Paragraph 4 of the Stipulated Judgment is the relevant written agreement here.   It is more specific than the spousal support agreements in Glasser and Thornton.   The specificity is centered on the duration of support and the limited circumstances that can end it.   Under the wording of Paragraph 4, Edward “shall pay spousal support ․ for a period of three years ․ beginning November 1, 2000, and continuing until either party's death, or October 30, 2003, whichever occurs first, at which point spousal support will terminate absolutely.”   For good measure, Paragraph 4 adds that “[t]he duration of spousal support will not be modifiable under any circumstances, and the termination date stated herein is absolute[.]”

In applying the previously stated principles on how a written agreement may waive section 4337, we find the following with respect to Paragraph 4. The paragraph does not specifically mention remarriage.   But it does say that  the only way spousal support can end before the three-year duration elapses is if one of the parties dies.   Paragraph 4 reiterates that the three-year duration cannot be changed under any other circumstances;  it is no stretch to say that a supported spouse's remarriage would generally be considered one of the most prominent of such circumstances.   Viewed in this light, Paragraph 4 cannot be said to be altogether silent on remarriage as a terminating event.

The spousal support provisions here, as in Glasser, Thornton, Steele and Sherman, all mention non-modifiability.   However, the non-modifiability provisions in Glasser and Thornton are broad and apply to the spousal support provisions generally.   The non-modifiability provision of Paragraph 4, by contrast, is expressly limited to the three-year “duration of spousal support” which “will not be modifiable under any circumstances” and which will end only if the three years are up or one of the parties dies.   (Italics added.)   This is similar to the more tailored non-modifiability provision in Steele.  (Steele, supra, 65 Cal.App.3d at pp. 462, 465-466, 135 Cal.Rptr. 426 [husband's support obligation was non-modifiable “regardless of any change of circumstances, except for the contingencies” specified].)   With this focus on a definitive three-year duration, the “non-modifiability” provision in Paragraph 4, in contrast to such provisions in Glasser and Thornton, relates more to termination than to modification.

On the issue of extrinsic evidence, the preceding analysis of Paragraph 4's language demonstrates that the paragraph is reasonably susceptible to interpretation as a declaration of an intent that support continue beyond remarriage.   Because of this reasonable susceptibility, the trial court properly admitted extrinsic evidence on the meaning of Paragraph 4 regarding remarriage.  (Glasser, supra, 181 Cal.App.3d at p. 153, 226 Cal.Rptr. 229;  Steele, supra, 65 Cal.App.3d at pp. 462-463, 135 Cal.Rptr. 426;  Sherman, supra, 162 Cal.App.3d at pp. 1137-1138, 208 Cal.Rptr. 832.)   The issue here regarding the admissibility of extrinsic evidence resembles the one before the court in Steele, supra, 65 Cal.App.3d 459, 135 Cal.Rptr. 426.   In Steele, the written support agreement stated in part that husband's support of wife would “continue until the death, remarriage, or expiration of twenty (20) years․” (Id. at pp. 461-462, 135 Cal.Rptr. 426.)   The appellate court concluded that extrinsic evidence was properly admissible to show this provision meant only the wife's death or remarriage;  this was because the placement of the ambiguous term “death” next to the term “remarriage” reasonably suggested this meaning.  (Id. at pp. 462-463, 135 Cal.Rptr. 426.)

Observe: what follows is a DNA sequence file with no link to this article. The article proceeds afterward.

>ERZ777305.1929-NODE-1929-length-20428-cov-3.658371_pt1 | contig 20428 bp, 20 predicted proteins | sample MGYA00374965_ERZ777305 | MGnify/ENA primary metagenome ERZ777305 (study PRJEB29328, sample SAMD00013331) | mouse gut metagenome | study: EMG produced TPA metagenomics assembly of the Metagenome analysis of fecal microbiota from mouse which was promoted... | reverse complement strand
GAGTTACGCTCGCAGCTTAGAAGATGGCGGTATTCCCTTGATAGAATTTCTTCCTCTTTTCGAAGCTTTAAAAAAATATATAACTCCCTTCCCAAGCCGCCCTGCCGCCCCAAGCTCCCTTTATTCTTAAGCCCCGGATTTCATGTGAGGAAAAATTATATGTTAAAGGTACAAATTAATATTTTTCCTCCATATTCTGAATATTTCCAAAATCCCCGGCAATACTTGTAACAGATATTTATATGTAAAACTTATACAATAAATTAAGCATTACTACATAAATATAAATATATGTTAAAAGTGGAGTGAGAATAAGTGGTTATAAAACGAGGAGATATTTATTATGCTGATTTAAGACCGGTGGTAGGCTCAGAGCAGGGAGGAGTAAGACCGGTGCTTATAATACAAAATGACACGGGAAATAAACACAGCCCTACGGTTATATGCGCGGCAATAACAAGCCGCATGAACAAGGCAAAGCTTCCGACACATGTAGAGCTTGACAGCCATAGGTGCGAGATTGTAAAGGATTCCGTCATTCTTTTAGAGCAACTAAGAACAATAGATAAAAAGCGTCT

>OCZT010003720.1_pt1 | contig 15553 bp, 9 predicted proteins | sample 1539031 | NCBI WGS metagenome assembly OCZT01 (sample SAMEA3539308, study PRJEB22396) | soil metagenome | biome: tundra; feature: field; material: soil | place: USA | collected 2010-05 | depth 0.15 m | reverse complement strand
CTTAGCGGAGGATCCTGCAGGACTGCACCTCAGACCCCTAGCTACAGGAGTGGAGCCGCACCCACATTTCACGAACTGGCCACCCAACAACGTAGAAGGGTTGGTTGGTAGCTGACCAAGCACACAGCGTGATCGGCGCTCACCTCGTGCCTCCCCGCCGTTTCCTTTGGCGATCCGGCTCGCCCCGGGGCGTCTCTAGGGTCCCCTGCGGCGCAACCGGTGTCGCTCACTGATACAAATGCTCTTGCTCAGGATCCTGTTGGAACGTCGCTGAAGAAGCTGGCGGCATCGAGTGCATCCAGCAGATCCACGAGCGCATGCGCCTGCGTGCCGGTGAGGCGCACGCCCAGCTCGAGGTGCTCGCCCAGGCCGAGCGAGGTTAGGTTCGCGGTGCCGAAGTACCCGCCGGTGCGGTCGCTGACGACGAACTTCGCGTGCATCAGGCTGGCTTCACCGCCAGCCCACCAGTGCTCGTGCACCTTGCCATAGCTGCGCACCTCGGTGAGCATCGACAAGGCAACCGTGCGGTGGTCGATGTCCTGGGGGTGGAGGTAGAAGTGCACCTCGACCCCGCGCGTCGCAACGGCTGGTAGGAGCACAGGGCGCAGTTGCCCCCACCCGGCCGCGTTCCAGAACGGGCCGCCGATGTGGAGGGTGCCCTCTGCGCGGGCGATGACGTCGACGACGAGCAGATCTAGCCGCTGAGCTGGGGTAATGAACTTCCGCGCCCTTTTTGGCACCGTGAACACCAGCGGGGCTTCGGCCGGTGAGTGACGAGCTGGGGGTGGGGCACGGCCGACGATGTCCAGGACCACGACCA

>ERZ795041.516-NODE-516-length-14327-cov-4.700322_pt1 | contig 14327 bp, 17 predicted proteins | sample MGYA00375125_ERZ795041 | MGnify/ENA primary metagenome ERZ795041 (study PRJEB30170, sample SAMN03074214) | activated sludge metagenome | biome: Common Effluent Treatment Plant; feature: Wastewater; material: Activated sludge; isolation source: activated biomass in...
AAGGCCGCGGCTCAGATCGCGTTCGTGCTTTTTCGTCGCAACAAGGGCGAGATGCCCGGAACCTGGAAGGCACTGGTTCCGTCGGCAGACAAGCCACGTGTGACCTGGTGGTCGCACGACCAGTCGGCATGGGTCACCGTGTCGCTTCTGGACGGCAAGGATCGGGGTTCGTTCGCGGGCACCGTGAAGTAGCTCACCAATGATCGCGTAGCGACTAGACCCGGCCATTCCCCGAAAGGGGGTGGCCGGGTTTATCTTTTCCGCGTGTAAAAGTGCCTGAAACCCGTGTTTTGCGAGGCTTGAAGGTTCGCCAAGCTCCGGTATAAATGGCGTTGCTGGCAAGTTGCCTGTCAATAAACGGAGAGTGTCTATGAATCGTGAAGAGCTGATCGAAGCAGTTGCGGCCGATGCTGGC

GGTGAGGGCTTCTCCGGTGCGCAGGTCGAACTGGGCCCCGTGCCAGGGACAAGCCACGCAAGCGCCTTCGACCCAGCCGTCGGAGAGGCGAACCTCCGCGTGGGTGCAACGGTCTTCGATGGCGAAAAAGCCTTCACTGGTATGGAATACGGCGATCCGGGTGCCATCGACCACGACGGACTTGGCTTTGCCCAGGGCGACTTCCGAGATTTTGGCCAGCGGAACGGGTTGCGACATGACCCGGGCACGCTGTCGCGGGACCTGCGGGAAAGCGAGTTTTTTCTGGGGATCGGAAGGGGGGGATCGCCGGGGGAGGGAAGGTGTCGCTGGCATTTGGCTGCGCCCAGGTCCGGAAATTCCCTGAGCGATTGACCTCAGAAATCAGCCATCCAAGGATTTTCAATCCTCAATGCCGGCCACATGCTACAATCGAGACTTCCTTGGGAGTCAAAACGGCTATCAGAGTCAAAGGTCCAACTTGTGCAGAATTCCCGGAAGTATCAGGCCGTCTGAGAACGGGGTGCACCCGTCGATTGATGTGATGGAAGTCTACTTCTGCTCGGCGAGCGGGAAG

The extrinsic evidence admitted here showed the following.   As originally drafted by Edward's counsel, Paragraph 4 specified that Glenda's remarriage (“the remarriage of Wife”) would terminate spousal support.   Glenda refused to agree to the Stipulated Judgment unless this language was removed from  Paragraph 4. Edward removed the language and Glenda signed the Stipulated Judgment.   Another significant distinction between the two drafts of Paragraph 4 is that the redrafted Paragraph 4 reiterated, in clear terms, that Edward would pay spousal support “for a period of three years.”

There is a conflict in the record as to what was said after Glenda demanded that the remarriage language be removed from Paragraph 4. Edward asserts in a declaration that after Glenda made this demand, his counsel stated that the removal would have no legal effect “because spousal support terminates upon remarriage, regardless of whether the agreement so states.”   According to Edward's declaration, Glenda's counsel then stated, “ ‘that may be correct, but [Glenda] wants it out anyway,’ or words to that effect.”   Glenda's counsel maintains in a declaration, however, that he never expressly or impliedly agreed that the removal of the remarriage language would have no legal effect.   Glenda's counsel declared, “Notwithstanding declarations by any other persons, at no time did I assent to, or even imply assent to, the notion that spousal support would terminate on remarriage or for any other reason.”   Glenda's counsel added, “I made it clear throughout settlement negotiations that the spousal support payment was set in stone”;  “[r]emarriage is a change of circumstances [and] the [Stipulated Judgment] says [spousal] support is not modifiable under any circumstances.   Period.”  (Italics in original.)